The Olympics are over. Yesterday's finale of the hockey gold was the perfect finish for Canada - the result of the game was how Canadians would remember the games - glory or disappointment (USA scored to equal 2-2 at 24 seconds to go, then golden goal into extra time - I'm a hockey fan don't you know). Downtown was crazy last night with a mass of red and white supporters, flag wavers and cars honking their horns. The level of patriotic outpouring that emerged over the whole games has certainly surprised even the most cynical of Vancouverite (a poll released last week suggested that 70 per cent of residents of Metro Vancouver and the Sea to Sky corridor believe the 2010 Games will have a positive impact on Canada, British Columbia and Vancouver)
It has been a fun couple of weeks, and while I've been mainly at work, olympic fever has gripped all conversations and after work activities (and I was lucky enough to have my own personal news hound returning from Whistler daily with an update on some of the races). Uplifting and powerful have been regular words used in the press. The first few days of trouble and negative attention gave way to a good spirit of competitiveness with Canada's 'Own the Podium' being a clear success. Team GB have some work to do (err how much money was invested into curling?). The UK have managed to give themselves a bad name with Guardian articles making news over here and how we Brits shouldn't be too quick to judge as 2012 is likely to be without incident either. Unfortunately the Canadians are not familiar with our liberal opinionated journalism as everyone here is too nice and they simply don't understand it.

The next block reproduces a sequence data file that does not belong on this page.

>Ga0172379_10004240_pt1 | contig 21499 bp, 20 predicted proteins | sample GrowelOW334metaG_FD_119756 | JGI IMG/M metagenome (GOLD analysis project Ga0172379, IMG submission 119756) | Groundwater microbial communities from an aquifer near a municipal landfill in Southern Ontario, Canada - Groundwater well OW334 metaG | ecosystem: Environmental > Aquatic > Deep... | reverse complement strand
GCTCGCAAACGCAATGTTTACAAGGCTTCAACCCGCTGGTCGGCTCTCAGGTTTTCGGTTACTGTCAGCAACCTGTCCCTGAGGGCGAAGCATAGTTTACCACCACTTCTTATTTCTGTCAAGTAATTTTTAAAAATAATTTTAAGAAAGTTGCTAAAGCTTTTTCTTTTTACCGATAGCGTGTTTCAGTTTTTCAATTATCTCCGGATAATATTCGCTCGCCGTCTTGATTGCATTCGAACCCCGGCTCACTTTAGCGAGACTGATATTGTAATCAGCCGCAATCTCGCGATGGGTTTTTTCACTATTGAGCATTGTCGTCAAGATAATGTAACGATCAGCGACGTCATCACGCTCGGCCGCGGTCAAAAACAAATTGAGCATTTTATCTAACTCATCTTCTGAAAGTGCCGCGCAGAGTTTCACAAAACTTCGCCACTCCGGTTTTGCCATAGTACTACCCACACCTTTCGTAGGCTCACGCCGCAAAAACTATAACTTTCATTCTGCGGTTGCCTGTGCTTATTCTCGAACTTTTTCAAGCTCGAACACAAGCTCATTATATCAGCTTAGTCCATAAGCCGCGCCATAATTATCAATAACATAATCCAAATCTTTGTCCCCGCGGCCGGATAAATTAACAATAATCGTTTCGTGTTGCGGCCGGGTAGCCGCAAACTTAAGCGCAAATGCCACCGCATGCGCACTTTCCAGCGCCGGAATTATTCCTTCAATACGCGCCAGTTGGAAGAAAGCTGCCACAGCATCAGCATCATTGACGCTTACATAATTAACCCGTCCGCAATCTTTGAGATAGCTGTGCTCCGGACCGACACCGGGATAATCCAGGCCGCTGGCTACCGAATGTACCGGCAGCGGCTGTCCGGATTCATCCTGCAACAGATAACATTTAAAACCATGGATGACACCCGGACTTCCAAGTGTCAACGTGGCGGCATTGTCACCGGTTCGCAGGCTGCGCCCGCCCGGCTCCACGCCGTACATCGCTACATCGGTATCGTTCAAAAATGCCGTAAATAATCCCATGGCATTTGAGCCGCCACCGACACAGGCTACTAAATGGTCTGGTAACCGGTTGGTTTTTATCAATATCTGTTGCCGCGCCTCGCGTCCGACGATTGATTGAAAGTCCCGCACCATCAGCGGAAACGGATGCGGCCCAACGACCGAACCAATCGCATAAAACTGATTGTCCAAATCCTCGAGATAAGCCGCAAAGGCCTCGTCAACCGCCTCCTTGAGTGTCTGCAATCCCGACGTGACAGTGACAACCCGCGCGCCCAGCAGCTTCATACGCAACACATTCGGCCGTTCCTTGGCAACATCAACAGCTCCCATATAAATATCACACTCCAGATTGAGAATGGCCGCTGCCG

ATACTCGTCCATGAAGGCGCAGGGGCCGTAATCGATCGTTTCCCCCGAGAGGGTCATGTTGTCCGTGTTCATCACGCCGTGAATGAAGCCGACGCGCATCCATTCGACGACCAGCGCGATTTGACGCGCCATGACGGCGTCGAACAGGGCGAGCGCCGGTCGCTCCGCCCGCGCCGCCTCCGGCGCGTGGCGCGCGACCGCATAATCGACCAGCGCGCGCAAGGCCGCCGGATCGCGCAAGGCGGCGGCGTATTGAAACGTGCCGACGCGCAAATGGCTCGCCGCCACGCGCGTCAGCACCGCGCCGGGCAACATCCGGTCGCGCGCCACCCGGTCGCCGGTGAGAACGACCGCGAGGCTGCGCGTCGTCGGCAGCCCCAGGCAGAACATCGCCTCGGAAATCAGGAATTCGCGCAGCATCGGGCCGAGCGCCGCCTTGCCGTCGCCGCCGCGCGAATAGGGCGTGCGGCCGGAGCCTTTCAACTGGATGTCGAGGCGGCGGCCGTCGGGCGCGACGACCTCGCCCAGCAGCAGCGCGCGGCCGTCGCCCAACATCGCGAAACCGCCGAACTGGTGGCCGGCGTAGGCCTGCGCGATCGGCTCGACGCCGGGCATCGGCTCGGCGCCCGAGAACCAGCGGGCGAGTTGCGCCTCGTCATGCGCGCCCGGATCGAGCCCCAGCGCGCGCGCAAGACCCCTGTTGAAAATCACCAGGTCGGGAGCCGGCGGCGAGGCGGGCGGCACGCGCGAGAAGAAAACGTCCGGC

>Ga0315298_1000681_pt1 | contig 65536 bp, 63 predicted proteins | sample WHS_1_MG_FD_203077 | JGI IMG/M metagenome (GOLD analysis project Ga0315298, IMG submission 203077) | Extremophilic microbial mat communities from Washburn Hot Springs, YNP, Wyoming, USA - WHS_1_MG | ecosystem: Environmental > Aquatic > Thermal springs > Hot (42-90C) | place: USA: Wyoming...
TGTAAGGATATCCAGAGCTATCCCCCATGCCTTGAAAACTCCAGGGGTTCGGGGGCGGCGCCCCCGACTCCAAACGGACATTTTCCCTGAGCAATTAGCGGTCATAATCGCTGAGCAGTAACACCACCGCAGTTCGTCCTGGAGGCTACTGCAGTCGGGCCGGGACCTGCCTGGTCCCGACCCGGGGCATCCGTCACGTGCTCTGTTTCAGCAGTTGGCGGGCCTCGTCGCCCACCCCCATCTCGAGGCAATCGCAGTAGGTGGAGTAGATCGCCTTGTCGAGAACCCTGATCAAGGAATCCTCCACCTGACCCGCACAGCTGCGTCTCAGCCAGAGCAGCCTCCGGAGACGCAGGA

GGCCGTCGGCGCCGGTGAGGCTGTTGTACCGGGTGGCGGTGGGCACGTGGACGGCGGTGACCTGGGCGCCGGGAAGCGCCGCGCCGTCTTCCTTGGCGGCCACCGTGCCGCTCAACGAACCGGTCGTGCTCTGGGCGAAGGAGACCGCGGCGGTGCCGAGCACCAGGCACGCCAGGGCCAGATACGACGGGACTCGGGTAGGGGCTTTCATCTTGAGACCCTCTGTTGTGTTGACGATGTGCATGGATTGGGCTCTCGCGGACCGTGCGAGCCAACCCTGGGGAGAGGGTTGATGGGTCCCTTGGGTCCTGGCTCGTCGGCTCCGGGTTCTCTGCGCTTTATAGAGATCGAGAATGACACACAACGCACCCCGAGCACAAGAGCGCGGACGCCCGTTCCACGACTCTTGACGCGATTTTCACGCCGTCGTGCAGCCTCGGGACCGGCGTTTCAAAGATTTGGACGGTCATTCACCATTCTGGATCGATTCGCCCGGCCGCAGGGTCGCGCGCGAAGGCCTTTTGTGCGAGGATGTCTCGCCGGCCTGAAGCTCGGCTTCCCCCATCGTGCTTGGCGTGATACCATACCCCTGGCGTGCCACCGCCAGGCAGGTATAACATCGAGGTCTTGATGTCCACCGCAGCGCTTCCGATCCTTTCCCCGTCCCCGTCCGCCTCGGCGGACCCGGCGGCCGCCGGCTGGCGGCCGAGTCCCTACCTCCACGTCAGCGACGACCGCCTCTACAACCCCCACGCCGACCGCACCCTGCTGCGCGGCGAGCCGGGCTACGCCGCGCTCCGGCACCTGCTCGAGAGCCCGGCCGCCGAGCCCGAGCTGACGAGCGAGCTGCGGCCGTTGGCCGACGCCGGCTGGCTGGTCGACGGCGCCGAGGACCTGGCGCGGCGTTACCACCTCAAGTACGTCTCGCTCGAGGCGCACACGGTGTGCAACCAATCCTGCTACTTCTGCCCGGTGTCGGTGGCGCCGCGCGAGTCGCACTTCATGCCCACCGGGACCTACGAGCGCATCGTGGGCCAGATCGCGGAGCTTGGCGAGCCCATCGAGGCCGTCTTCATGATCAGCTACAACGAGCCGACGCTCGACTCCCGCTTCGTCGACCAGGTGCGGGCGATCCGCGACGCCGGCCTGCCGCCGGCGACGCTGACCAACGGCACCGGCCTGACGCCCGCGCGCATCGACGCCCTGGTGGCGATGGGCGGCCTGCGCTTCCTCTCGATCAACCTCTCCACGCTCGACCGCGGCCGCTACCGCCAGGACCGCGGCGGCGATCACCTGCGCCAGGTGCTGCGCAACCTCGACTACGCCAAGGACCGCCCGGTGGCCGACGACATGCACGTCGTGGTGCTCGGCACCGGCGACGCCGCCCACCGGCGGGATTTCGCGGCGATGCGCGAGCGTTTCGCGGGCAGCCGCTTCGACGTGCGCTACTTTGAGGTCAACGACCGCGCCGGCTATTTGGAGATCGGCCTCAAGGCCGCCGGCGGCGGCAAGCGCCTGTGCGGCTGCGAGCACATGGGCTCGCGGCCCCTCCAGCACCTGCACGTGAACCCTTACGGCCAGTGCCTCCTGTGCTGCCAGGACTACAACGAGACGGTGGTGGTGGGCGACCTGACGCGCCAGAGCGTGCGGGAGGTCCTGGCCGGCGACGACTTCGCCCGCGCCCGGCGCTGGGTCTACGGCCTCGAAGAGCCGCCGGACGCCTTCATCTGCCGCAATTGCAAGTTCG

This blog has been quite good, but also for the comments underneath if you have a spare 10 minutes to read, it is quite interesting
Either way, the torch is now in GB's hands, and like it or not, the next Olympic games will be in London 2012. I say we might as well embrace it and start practice our flag waving now. It may unite us and bring a new pride.